October 26, 2010

Interview with the Sheehan Bros.

Jo Lo from our web team recently interviewed Kelly and Darren Sheehan, authors of The Inhabitants, a superhero/fantasy series about a boy who discovers he has magical powers, and travels to another universe full of hipsters and slackers, pit stops and digressions.  The Inhabitants picked up the Best Writing honour at the 2010 Eric Awards for New Zealand comics in March.


What inspired The Inhabitants?


Kelly: Lots of things. The original idea for The Inhabitants was that everything in it would be ‘stolen’. Samples culled from whatever we thought was cool. It didn't quite work out like that, but a list of inspirational sources would include Zenith (a superhero comic by Grant Morrison and Steve Yeowell), England’s Dreaming by John Savage, SJD, Dimmer, Wilco, Alan Moore and Alan Davis's Captain Britain, Susan Cooper's Dark Is Rising series, Philip K Dick, Warren Ellis's brainstorming about comics in various essays and reviews he has written (most of which are online), The Matrix, Grant Morrison's The Invisibles, Akira, Joss Whedon's Buffyverse, the sense of place in any novel by Robert Stone, William Gibson's crystalline writing and loads of coffee. Oh, a retrospective inspiration, if I had read it before I started the series, was Larry McMurtry's Lonesome Dove. It's the best book I've read in the last 10 years. It's so digressive that it makes The Inhabitants straightforward and to the point.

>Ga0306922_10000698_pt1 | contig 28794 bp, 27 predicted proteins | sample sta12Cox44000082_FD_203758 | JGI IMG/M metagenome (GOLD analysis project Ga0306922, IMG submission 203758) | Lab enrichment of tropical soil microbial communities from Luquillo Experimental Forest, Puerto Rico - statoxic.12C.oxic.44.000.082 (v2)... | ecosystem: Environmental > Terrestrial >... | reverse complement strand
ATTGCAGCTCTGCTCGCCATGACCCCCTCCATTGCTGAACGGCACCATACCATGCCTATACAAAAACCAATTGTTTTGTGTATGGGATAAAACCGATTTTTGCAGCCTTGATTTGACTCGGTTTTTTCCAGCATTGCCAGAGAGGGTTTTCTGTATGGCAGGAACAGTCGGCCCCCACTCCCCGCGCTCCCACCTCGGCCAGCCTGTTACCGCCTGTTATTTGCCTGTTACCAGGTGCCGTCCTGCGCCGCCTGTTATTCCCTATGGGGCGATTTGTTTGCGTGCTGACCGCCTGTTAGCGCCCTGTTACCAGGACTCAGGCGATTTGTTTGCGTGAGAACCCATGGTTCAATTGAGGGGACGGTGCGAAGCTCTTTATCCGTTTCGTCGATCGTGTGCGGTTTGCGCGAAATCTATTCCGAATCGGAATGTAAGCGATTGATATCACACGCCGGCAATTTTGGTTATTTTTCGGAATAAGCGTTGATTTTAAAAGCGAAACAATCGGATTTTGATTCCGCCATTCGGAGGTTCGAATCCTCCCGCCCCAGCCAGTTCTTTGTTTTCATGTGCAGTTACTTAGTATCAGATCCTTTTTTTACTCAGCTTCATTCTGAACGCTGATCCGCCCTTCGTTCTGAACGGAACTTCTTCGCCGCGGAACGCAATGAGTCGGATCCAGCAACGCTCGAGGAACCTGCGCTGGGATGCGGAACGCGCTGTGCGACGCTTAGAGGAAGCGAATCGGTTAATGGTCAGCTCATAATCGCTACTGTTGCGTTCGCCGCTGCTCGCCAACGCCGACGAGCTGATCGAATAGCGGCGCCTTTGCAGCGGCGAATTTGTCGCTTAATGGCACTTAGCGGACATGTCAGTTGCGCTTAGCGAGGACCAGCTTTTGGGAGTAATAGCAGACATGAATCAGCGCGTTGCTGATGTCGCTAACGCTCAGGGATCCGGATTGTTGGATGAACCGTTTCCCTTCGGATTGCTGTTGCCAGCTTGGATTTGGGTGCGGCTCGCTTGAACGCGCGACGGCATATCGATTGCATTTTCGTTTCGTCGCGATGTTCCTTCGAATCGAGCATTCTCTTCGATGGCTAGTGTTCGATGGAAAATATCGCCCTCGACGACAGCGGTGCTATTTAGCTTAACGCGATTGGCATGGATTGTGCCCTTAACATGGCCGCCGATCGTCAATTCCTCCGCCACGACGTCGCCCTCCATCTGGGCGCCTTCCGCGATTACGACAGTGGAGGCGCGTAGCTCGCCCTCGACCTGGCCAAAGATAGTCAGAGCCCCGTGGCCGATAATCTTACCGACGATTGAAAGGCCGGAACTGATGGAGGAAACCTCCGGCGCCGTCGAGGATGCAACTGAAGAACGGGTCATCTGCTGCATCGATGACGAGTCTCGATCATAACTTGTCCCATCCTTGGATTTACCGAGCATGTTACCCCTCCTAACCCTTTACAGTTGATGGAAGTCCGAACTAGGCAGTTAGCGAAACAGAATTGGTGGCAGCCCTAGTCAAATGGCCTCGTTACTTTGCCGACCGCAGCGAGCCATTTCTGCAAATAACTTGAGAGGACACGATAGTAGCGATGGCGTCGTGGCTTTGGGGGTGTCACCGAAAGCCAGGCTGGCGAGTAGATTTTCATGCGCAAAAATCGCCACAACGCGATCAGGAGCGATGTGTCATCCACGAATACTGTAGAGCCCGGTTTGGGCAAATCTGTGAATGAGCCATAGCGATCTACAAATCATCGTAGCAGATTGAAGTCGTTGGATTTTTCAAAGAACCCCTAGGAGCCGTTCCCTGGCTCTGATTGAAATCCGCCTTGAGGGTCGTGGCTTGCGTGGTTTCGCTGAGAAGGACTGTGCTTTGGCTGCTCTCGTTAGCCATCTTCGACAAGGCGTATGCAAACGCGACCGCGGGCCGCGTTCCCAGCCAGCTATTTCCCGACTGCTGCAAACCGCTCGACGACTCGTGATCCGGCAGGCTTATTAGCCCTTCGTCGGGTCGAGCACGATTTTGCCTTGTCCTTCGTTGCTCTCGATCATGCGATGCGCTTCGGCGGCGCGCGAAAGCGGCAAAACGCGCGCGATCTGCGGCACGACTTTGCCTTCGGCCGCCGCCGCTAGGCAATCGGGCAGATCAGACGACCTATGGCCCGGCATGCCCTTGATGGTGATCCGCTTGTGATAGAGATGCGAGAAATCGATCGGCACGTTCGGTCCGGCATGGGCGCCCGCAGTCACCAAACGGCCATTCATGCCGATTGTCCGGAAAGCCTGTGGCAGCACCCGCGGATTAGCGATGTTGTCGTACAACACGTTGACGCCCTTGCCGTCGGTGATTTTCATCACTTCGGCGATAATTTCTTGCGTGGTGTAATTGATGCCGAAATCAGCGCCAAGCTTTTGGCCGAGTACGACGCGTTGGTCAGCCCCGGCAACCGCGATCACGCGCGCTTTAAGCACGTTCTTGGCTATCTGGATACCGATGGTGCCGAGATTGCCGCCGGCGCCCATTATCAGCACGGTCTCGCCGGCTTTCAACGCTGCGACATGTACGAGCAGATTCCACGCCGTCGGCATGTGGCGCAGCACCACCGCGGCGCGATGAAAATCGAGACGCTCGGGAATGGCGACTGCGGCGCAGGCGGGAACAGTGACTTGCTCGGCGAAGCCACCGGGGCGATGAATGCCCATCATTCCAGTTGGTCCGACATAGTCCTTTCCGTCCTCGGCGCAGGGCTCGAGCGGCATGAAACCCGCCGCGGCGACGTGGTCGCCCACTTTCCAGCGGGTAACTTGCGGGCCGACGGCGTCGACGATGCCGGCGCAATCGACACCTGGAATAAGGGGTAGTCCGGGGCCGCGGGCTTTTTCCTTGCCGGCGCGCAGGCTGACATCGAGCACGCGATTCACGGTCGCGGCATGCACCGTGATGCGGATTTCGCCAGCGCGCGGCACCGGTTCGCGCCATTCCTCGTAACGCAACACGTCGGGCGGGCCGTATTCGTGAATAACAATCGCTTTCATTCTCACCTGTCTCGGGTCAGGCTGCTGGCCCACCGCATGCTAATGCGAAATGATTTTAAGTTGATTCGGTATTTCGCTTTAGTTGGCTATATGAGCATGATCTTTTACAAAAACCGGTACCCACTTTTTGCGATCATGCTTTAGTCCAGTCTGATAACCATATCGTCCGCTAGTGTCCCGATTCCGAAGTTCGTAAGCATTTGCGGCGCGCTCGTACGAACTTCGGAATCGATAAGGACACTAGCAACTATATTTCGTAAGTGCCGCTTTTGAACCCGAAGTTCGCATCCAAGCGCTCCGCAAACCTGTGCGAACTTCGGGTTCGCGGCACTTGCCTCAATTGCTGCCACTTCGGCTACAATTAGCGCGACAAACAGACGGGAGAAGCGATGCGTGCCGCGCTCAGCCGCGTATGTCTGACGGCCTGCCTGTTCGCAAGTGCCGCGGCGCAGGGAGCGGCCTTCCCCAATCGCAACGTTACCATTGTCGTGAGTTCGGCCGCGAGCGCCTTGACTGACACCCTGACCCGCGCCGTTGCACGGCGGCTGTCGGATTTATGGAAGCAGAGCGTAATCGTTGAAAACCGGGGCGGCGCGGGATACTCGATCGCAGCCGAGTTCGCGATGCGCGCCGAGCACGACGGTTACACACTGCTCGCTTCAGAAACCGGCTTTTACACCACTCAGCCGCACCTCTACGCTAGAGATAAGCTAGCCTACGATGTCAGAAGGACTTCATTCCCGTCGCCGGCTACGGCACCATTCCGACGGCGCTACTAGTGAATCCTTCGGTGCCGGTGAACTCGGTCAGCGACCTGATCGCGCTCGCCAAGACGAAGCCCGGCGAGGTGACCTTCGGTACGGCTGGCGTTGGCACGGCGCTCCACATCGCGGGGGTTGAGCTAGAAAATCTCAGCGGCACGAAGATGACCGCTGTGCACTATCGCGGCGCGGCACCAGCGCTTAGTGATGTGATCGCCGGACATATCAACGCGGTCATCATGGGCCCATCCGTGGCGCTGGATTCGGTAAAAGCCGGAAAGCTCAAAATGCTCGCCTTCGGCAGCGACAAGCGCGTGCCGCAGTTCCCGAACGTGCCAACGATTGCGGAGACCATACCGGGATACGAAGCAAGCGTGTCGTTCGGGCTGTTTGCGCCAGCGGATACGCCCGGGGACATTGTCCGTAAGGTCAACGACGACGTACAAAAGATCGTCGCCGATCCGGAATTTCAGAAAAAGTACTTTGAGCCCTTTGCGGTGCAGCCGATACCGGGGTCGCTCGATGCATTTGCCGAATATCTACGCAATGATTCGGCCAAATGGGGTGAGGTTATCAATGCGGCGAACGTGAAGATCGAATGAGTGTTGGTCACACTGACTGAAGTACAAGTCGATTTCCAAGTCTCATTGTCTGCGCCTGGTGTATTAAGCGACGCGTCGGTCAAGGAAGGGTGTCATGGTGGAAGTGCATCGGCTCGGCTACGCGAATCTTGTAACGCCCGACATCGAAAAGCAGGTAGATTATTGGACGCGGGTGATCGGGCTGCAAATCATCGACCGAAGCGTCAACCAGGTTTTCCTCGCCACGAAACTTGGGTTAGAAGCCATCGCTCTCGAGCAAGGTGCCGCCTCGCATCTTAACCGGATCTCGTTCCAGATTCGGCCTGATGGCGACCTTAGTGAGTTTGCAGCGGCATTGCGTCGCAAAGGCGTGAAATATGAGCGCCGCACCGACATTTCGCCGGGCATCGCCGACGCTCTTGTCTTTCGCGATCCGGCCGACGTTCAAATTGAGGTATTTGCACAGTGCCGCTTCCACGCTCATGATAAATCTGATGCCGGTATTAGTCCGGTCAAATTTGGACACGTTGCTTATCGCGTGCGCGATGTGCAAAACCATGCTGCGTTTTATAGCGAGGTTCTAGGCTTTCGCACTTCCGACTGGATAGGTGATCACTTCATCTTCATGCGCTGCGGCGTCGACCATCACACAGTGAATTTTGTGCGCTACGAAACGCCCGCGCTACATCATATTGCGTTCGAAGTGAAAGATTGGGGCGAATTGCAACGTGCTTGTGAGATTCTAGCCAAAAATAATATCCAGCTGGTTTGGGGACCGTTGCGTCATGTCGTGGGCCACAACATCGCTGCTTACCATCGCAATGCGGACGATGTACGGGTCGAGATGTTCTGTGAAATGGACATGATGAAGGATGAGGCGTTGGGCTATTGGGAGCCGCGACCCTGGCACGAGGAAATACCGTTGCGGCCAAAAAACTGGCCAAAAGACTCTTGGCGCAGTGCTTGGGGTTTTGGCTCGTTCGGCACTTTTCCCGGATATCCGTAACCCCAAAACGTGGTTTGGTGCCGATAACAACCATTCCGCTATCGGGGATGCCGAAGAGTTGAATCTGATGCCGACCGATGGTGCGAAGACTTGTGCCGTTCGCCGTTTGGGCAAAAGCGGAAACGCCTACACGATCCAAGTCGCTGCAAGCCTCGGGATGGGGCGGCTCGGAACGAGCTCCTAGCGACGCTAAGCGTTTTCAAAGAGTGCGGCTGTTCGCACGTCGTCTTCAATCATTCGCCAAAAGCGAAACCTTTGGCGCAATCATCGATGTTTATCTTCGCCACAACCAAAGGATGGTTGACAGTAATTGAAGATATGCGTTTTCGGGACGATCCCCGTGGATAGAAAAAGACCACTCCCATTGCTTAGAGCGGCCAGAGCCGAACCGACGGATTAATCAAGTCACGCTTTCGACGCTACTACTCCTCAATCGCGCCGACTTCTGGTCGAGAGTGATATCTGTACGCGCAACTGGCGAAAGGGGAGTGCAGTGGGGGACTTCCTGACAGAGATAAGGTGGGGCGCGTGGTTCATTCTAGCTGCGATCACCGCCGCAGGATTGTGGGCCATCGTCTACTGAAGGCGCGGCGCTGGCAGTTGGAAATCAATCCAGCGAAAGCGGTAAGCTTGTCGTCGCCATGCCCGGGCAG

Darren: I wanted to tackle a more ambitious project on a wider scope at the time I was reading England’s dreaming by Jon Savage. It's a book stuffed full of ideas and history and it really fuelled the initial charge at The Inhabitants.

How did you get started in the graphic novel world?


Kelly: Darren and I started work on our first comic around 1996. It was a short mini-comic called The Long Man. We went on to complete six Long Man comics before we started The Inhabitants.

Does your job at the libraries help with graphic novel work?


Kelly: It helps in that you work in an environment where you see inspiring things – novels, DVDs, CDs – on a regular basis. However it sometimes works the other way around, in that there is a danger that you become overwhelmed by 'stuff' and part of you begins to think why bother adding to it?

Do you have a writing process or routine?


Kelly: Unfortunately I don't. I'd like to be a disciplined, methodical person, but I'm not. The writing of The Inhabitants was a piecemeal process with time grabbed here and there. That's part of why it took so long to finish. Being a husband and a dad only intensified this personal shortcoming though my wife is very supportive in helping me find time.

What's the history and inpiration behind all the pictures in Inhabitants, Longman, Go Gorillas?